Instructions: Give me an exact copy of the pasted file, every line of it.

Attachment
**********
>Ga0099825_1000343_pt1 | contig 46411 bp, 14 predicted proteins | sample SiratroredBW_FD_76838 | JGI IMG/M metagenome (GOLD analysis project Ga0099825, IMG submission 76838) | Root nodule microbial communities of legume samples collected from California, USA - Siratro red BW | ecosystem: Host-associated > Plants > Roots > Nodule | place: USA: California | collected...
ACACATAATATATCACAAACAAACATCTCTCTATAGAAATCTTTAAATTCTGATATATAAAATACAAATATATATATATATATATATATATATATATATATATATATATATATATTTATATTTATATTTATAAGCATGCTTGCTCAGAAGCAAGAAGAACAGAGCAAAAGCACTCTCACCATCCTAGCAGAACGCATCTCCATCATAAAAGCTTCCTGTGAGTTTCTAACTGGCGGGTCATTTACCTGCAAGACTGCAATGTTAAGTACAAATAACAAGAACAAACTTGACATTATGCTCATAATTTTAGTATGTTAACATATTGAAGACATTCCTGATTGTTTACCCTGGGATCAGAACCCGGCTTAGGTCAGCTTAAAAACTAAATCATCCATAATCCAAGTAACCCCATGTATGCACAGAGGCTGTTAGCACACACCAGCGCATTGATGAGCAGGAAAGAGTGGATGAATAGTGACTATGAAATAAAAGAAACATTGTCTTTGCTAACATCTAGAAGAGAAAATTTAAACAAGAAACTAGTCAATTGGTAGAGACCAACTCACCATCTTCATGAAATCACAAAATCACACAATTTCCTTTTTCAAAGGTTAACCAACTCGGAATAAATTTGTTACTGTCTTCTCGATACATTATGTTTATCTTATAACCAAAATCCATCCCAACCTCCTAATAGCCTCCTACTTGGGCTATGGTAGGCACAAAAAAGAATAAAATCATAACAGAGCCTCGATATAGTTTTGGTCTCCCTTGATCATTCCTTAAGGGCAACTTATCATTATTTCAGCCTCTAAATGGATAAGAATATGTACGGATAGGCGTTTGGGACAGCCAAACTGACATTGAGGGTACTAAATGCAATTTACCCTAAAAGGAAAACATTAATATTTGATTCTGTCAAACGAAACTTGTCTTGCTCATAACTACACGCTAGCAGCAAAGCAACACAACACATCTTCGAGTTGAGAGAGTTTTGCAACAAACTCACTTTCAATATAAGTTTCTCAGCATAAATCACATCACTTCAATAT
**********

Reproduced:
>Ga0099825_1000343_pt1 | contig 46411 bp, 14 predicted proteins | sample SiratroredBW_FD_76838 | JGI IMG/M metagenome (GOLD analysis project Ga0099825, IMG submission 76838) | Root nodule microbial communities of legume samples collected from California, USA - Siratro red BW | ecosystem: Host-associated > Plants > Roots > Nodule | place: USA: California | collected...
ACACATAATATATCACAAACAAACATCTCTCTATAGAAATCTTTAAATTCTGATATATAAAATACAAATATATATATATATATATATATATATATATATATATATATATATATATTTATATTTATATTTATAAGCATGCTTGCTCAGAAGCAAGAAGAACAGAGCAAAAGCACTCTCACCATCCTAGCAGAACGCATCTCCATCATAAAAGCTTCCTGTGAGTTTCTAACTGGCGGGTCATTTACCTGCAAGACTGCAATGTTAAGTACAAATAACAAGAACAAACTTGACATTATGCTCATAATTTTAGTATGTTAACATATTGAAGACATTCCTGATTGTTTACCCTGGGATCAGAACCCGGCTTAGGTCAGCTTAAAAACTAAATCATCCATAATCCAAGTAACCCCATGTATGCACAGAGGCTGTTAGCACACACCAGCGCATTGATGAGCAGGAAAGAGTGGATGAATAGTGACTATGAAATAAAAGAAACATTGTCTTTGCTAACATCTAGAAGAGAAAATTTAAACAAGAAACTAGTCAATTGGTAGAGACCAACTCACCATCTTCATGAAATCACAAAATCACACAATTTCCTTTTTCAAAGGTTAACCAACTCGGAATAAATTTGTTACTGTCTTCTCGATACATTATGTTTATCTTATAACCAAAATCCATCCCAACCTCCTAATAGCCTCCTACTTGGGCTATGGTAGGCACAAAAAAGAATAAAATCATAACAGAGCCTCGATATAGTTTTGGTCTCCCTTGATCATTCCTTAAGGGCAACTTATCATTATTTCAGCCTCTAAATGGATAAGAATATGTACGGATAGGCGTTTGGGACAGCCAAACTGACATTGAGGGTACTAAATGCAATTTACCCTAAAAGGAAAACATTAATATTTGATTCTGTCAAACGAAACTTGTCTTGCTCATAACTACACGCTAGCAGCAAAGCAACACAACACATCTTCGAGTTGAGAGAGTTTTGCAACAAACTCACTTTCAATATAAGTTTCTCAGCATAAATCACATCACTTCAATAT